Don’t be surprised
when the Rays announce a record high capacity filled percentage later this
season. Sure, crowds will presumably be bigger, assuming the Rays continue on a
decent pace, but more due to the official capacity number being dropped for the
second consecutive season.
In 2006 the Rays drew over 40,000 fans on opening day and last year right around 38,500. Under the capacity numbers both constituted a complete sellout; however the team has lowered the number to just around 36,000, knocking off a pesky 2,000 seats since mid-season last year.
Take a quick look at the capacity filled percentage for each of the past three seasons:
A 9% increase in capacity filled since taking over is nothing to hang your head in disgust about, and especially considering the team hasn’t made vast increases in standing or winning gains the attendance could’ve easily slid off. Now let’s project the team wins enough to raise overall attendance by 2% based on the 36,000 number.
We get a projected 6% jump in filled capacity, which is simply mind blowing. We’re not talking about a World Series contender either, but simply just a competitive enough team to add around 87,000 fans in one season.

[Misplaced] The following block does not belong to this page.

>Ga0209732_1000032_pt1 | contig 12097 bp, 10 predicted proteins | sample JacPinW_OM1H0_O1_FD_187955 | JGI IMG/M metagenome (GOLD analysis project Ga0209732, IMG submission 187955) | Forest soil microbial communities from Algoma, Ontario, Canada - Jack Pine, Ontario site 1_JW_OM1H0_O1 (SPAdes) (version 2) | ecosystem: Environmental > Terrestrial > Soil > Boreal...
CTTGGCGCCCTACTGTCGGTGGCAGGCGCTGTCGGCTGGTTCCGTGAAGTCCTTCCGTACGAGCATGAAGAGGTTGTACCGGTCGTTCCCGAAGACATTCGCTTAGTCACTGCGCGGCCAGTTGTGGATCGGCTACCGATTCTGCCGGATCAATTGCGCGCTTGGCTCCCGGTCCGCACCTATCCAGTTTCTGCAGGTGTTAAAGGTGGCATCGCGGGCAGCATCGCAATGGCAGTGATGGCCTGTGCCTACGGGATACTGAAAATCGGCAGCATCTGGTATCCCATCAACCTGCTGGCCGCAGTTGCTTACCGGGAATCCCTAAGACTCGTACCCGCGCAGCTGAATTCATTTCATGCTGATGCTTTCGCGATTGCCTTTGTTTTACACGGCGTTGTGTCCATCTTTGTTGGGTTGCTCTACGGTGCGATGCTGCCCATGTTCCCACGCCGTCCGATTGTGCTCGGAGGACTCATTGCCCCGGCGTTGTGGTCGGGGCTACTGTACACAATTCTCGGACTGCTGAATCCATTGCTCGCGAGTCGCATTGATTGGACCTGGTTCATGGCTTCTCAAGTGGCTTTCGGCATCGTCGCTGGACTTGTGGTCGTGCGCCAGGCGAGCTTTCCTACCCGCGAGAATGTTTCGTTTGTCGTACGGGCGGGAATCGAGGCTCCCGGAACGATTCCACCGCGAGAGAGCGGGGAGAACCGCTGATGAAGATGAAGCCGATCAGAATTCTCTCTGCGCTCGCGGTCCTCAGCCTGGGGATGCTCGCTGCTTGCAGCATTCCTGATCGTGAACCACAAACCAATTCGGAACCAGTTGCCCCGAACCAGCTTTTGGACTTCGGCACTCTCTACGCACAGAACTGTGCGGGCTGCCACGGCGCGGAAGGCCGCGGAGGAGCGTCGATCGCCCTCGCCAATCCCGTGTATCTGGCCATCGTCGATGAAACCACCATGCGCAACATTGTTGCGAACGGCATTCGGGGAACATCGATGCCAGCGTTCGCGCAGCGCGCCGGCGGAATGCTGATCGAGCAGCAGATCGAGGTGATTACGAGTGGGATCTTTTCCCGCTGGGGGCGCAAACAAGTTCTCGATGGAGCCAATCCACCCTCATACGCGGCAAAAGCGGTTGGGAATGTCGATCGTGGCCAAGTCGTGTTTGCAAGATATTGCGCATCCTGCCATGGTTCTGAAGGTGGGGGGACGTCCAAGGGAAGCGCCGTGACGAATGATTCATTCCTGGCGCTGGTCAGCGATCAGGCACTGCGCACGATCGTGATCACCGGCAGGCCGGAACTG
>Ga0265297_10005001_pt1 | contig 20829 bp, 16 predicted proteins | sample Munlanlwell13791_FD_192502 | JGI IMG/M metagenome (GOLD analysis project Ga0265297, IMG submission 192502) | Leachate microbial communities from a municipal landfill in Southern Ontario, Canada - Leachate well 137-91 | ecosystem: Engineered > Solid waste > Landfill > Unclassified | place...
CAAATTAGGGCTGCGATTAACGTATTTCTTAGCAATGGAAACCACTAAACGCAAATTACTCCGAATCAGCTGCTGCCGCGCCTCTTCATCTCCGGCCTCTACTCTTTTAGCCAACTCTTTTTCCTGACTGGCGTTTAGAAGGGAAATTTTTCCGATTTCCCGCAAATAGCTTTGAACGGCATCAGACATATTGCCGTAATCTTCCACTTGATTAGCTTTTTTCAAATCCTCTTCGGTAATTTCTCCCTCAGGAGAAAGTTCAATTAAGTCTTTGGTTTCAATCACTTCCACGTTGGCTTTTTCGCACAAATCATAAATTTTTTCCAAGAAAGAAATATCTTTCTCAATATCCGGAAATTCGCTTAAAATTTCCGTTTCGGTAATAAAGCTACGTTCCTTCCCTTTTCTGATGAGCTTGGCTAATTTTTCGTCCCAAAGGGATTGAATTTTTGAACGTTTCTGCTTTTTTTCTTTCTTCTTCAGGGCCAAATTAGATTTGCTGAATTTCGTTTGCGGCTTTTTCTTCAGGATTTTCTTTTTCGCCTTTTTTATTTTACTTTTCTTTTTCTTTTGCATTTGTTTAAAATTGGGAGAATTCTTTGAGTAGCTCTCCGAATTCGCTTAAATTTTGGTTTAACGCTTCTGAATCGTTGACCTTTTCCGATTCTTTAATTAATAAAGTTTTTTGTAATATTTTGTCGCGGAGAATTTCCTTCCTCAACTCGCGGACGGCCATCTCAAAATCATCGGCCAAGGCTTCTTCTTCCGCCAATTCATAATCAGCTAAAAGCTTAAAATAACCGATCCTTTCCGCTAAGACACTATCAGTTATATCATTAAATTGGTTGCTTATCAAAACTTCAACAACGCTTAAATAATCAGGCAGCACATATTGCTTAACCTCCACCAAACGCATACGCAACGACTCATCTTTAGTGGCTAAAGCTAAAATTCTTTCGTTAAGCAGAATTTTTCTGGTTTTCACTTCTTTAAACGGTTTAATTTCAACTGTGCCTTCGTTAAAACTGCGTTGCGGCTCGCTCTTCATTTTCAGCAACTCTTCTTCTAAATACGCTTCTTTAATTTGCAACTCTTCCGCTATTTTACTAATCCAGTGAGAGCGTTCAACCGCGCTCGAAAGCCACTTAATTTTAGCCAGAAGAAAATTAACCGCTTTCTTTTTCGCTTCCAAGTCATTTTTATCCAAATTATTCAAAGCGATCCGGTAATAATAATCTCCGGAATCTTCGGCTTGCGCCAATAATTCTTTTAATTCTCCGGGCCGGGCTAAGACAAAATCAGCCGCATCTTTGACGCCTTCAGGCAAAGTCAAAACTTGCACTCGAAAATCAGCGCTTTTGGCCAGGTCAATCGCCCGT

Here’s the kicker; the organization has taken steps to ensure that extra fans will attend per game. Let’s start with the removal of free parking for non-carpooling attendees. How many people will simply round up three others to ride with instead of paying the parking fee? Families of four aren’t going to stop attending, they’ll still get in free, but the USF students are a different story.
How does this effect anything? Take the new stadium, when the season ends the team can announce they had 60% of the seats filled this year, a new high that suggests fans are starting to really latch onto the home team. "Our attendance per game rose by nearly 1,000 people." Or "Our filled capacity rose from 44% to 51% this year." Which is more impressive, and perhaps misleading, to the voting public?
I’m hardly suggesting that the Rays are the only team to ever skew the numbers slightly, and you have to admire them for doing so in such an astute manner, but there’s another side to this and that would be the potential to raise ticket prices next year. Simple supply/demand economics, with fewer seats available the team can raise ticket prices slightly and presumably maintain a good market. As the competitive level of the team rises the prices will as well until moving into the new ballpark where capacity will be roughly 34,000. Add in attractions like the waterfront, a winning team, and the always popular new park feel, and ticket prices could definitely see quite a hike.
Of course we’re looking quite a bit in advance, but something as seemingly insignificant as lowering full capacity by 2,000 seats can simply be a phase of posturing for down the road price rises.